We can see a very real differences in the stride lengths. If the speed is the same and stride lengths are different, then the cadence — or stride rates — must also be different. This obviously questions the often-recommended 180 stride rate; these guys are after all three of the very best distance runners on the planet.

For many runners though (especially the slower ones), the 180 guide is a good one. We find a large proportion of the runners we start to coach are way below this and we are constantly giving drills to encourage them to reduce the tendency to over-reach on their stride (we find that counting strides and focusing on picking the feet up can have a profound effect on over-striding form).

However, the vast majority of runners shouldn’t get too carried away by analysing and particularly trying to copy the form of elite runners. Form is a product of speed and not necessarily the other way round. The runners in the video would be lapping a 400m track in about 68 seconds. Most recreational and club runners would have some difficulty in running just one lap at that speed, and if they did, their form would be looking very different to the way it looks when they run at their more normal 6-8 minute miles over 10k.

There’s a more detailed discussion on stride length in Steve Magness’ article ‘180 isn’t a magic number — Stride Rate and what it means‘ on his excellent Science of Running site.

Tight calves running — time to stretch the calf muscles?

Most runners have experienced tight calves. Running obviously places a heavy load on the calf muscles so we must be careful not to increase the load on these important muscles. But is the reason for our tight calves the same as what we think it is? Maybe not.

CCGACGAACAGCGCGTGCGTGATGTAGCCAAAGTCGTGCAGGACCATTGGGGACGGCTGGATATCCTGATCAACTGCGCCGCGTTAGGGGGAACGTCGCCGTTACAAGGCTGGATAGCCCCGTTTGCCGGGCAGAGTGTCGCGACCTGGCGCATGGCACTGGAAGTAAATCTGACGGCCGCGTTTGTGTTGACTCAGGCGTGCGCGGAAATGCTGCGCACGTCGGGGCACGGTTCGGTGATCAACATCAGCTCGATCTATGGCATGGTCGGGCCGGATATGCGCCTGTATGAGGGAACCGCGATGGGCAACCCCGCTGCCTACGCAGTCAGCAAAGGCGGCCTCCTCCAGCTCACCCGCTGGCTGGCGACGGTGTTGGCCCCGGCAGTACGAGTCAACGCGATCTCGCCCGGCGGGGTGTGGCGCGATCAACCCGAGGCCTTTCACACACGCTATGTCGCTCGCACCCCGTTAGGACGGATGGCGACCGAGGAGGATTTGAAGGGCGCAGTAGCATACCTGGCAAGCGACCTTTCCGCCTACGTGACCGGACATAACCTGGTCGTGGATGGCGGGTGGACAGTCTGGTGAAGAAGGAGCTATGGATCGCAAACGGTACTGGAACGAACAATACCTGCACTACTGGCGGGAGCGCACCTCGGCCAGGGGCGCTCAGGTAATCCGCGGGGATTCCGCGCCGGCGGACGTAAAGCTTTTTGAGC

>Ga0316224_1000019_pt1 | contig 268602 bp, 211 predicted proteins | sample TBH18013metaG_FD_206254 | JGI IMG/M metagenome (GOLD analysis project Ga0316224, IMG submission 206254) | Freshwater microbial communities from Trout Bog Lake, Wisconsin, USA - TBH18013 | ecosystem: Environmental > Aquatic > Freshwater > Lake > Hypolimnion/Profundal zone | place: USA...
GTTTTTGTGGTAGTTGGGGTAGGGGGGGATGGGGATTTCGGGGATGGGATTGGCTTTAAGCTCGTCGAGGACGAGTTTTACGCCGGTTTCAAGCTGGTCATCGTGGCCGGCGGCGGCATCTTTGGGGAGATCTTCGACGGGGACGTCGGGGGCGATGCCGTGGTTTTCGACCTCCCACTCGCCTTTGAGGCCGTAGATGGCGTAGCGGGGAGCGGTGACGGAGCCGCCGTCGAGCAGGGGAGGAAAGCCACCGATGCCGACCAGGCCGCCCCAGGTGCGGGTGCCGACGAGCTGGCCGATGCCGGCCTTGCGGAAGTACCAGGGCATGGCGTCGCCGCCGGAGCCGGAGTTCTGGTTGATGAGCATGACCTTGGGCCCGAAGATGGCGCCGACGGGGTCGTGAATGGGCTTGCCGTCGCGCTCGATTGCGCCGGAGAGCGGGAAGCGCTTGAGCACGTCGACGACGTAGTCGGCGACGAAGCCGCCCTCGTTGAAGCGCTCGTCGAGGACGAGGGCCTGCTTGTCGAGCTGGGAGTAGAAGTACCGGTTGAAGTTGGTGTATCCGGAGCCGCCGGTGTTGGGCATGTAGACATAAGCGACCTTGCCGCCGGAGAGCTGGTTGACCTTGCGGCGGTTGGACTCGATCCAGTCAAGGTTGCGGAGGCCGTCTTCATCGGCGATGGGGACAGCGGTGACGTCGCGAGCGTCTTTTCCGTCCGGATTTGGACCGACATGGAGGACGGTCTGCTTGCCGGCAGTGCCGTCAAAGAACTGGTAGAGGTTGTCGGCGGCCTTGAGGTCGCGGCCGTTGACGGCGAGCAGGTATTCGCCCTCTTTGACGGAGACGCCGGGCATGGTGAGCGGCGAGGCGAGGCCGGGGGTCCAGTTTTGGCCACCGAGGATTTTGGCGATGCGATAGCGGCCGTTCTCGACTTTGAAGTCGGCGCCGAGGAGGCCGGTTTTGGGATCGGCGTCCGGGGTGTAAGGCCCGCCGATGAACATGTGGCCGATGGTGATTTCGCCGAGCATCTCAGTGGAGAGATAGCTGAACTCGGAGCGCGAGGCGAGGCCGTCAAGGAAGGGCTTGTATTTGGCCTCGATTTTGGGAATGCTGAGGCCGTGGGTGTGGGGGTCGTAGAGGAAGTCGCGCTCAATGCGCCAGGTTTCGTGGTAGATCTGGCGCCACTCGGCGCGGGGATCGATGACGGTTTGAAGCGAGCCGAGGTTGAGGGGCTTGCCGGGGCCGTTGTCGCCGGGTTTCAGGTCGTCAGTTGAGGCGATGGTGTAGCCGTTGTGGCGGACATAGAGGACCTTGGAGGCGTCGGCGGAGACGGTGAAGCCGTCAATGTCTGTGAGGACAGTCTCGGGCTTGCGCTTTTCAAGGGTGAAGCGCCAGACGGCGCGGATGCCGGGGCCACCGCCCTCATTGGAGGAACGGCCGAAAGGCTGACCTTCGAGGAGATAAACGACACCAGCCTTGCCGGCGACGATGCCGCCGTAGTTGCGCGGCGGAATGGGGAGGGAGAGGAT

So why do we have tight calves? Usually, we’ll look at what we’ve been doing lately; the type of running. Perhaps more uphill running than normal, or maybe we’ve recently switched to a shoe with lower heel, or maybe an increase in faster training could have put an increase load on the calves.

But tightness in the calf muscles might not be that simple

So what do most people do when the feel tight calves, or even worse, a pull in the calf? Stretch the muscle to near breaking point, which is likely the last thing it needs. Often tightness in one muscle is a result of tightness in another. In this case, the calf is overworking because of a limited range of movement in another; most likely the quads. The problem with tight quads is that they don’t usually feel that tight. Unlike the hamstrings or calves, shortened quadricep muscles are not always apparent.table quad stretch

Even that knowledge is not enough though. What’s the typical quad stretch that we see runners do? Yes, the standing quad stretch with knees together. But they might need more than that. Here is an excellent article in Athletics Weekly on how best to stretch the quads.


Kenenisa Bekele, Haile Gebrselassie, Mo Farah in slow motion

A dream come true for the organisers of the Great North Run 2013: to have Kenenisa Bekele, Haile Gebrselassie and Mo Farah in the same race.

For a spectator, waiting in anticipation at mile 12 was exciting too. Who would be leading?

The press and the camera cars passed to reveal a truly magical moment: all 3 athletes so close together you could throw a blanket over them. And, to add icing to the cake, I managed to grab them in slow motion as they ran past; poetry in motion!